While the threat from hackers is low for individuals, a more serious threat to personal privacy comes from companies that operate websites.

Many sites require you to register before you can use their services. Often you must provide personal information, such as your name, street address, and e-mail address. Then as you browse the site, data is collected as to which pages you visit, how long you remain on each page, the links you click, which terms you search, and so on. After a number of visits to the site, a personal profile emerges. The question is, what do site operators do with this information?

Most claim that they use it to personalize your experience on the site. For instance, if a gardening site "learns" that you are interested in heirloom vegetables, the next time you visit the site you might be presented with an article or advertisements for rare tomatoes. But some websites sell this information to marketers, which means that you may find yourself receiving unwanted catalogs from garden suppliers.

Privacy Policies

Many sites now post their privacy policies online. Before you reveal any personal information, read the policy to make sure you agree with it. Some sites specifically seek your permission to share your personal data with third parties or to receive e-mail announcements. This is known as "opting in." To avoid this, opt out by checking the "No" box.


If you don't want your web surfing behavior to be tracked without your consent, configure your web browser to reject cookies. A cookie is a small file that is created and installed on your computer's hard drive by a website that wants to collect information about your interaction with the site. As you browse through the site, information is stored in the cookie. The next time you return to the site, that data is transmitted to the site.

Only the site that created the cookie can read it, and it does not have access to other files on your computer. Cookies can be useful for things like storing images so pages will load faster each time you access the site. But cookies are invasive because they are normally set without your consent.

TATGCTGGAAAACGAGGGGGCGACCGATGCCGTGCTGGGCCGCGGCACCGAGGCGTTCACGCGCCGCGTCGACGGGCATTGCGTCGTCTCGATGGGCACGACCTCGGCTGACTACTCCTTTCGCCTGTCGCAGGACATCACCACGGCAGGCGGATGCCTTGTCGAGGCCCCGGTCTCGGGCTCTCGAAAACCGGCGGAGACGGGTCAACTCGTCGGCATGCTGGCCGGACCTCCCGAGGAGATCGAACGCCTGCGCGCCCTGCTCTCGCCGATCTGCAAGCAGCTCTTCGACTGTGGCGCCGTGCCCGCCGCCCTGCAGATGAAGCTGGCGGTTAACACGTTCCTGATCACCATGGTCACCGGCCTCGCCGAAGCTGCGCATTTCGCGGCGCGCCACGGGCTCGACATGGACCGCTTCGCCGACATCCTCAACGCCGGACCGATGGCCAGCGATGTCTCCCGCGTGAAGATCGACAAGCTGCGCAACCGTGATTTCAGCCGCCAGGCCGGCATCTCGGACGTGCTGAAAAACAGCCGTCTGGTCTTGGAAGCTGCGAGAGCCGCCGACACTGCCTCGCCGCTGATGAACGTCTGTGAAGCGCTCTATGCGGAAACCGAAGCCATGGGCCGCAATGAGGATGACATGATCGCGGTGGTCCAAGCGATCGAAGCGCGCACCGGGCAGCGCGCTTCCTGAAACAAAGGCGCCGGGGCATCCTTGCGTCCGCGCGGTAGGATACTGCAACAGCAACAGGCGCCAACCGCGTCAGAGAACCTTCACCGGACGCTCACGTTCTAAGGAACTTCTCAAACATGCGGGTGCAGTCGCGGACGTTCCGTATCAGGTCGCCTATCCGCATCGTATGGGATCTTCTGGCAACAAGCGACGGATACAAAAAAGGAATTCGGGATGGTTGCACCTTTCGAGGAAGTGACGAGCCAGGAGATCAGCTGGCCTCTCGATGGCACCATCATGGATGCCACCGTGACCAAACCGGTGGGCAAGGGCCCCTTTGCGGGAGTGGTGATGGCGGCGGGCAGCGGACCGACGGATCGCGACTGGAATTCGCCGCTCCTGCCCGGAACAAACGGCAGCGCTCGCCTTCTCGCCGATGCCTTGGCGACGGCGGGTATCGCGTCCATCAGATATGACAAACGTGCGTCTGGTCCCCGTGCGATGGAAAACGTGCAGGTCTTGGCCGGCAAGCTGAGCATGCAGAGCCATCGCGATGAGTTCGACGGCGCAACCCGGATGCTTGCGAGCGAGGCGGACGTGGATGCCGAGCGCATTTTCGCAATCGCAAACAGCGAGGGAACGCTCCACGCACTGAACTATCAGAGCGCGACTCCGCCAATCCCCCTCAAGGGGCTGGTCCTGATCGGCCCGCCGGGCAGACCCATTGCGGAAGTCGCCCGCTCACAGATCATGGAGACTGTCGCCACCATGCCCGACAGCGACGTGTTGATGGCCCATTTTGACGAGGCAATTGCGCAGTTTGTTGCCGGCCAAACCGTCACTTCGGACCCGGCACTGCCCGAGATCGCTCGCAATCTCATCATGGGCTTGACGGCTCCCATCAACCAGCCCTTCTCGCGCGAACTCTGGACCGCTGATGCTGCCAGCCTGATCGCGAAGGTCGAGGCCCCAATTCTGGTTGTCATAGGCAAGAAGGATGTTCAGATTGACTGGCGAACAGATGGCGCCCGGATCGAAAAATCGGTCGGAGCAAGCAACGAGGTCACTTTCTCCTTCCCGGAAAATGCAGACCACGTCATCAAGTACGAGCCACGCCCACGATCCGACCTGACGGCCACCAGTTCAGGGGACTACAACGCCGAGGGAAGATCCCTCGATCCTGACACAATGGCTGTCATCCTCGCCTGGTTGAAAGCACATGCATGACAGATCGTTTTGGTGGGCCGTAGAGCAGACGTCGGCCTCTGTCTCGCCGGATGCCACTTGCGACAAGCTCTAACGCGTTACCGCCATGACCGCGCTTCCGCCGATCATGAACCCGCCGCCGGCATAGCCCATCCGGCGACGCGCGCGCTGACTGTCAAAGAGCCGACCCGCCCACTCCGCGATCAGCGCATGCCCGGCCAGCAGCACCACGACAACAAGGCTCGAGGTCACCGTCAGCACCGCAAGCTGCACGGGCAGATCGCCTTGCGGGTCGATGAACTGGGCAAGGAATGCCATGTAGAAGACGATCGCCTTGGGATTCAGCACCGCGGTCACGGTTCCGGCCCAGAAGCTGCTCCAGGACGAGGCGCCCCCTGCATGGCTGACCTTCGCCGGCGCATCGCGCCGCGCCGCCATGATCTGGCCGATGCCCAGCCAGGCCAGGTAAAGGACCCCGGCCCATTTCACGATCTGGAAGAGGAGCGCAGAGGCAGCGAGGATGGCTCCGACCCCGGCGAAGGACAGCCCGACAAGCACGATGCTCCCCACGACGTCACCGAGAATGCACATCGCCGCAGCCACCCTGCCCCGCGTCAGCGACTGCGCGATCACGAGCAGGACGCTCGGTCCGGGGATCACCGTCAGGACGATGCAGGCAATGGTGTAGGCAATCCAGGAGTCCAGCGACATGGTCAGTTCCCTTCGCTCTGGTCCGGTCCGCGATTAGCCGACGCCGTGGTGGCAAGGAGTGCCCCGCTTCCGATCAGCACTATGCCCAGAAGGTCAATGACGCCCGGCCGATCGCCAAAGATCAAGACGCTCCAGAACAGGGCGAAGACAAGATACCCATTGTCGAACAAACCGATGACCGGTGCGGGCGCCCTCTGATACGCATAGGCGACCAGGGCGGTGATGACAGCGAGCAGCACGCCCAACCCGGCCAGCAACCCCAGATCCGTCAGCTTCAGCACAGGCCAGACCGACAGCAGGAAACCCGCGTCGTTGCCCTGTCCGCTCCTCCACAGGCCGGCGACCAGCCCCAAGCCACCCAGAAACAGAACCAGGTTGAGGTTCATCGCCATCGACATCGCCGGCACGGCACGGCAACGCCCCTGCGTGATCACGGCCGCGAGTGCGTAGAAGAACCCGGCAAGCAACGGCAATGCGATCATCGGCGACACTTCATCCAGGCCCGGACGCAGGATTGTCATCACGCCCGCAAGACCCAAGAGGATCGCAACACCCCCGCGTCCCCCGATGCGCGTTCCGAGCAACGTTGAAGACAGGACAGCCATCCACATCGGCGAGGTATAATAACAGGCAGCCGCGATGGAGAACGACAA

To control cookies when using Microsoft Internet Explorer version 6.0 or higher, go to the Tools menu and select Internet Options. Click the Privacy tab and then select the Medium setting to block third party cookies that transmit personally identifiable information without your consent. Remember to click “Apply” at the bottom of the window so your new settings will take effect.

Privacy options in Internet Explorer

Clearing Private Data

Your browser allows you to save information such as passwords and browsing history, which can improve web browsing speed or automatically provide information so you don't have to type it in over and over. But you might want to delete that information if you're cleaning up your computer or using a public computer and do not want any of your personal information to be left behind.

To clear any private data on Microsoft Internet Explorer version 6.0 or higher, go to Internet Options under the Tool menu. Under the General Tab and Browsing History select Delete.

Clearing private data in Internet Explorer

Here you will have the option to delete any data saved to your computer by you or by sites you visited.

Deleting browsing history in Internet Explorer

If you are using Safari on Mac you can turn on private browsing go to Safari and Private Browsing.

And to turn off private browsing simply click on Private Browsing again, and close any windows you've used to view private information.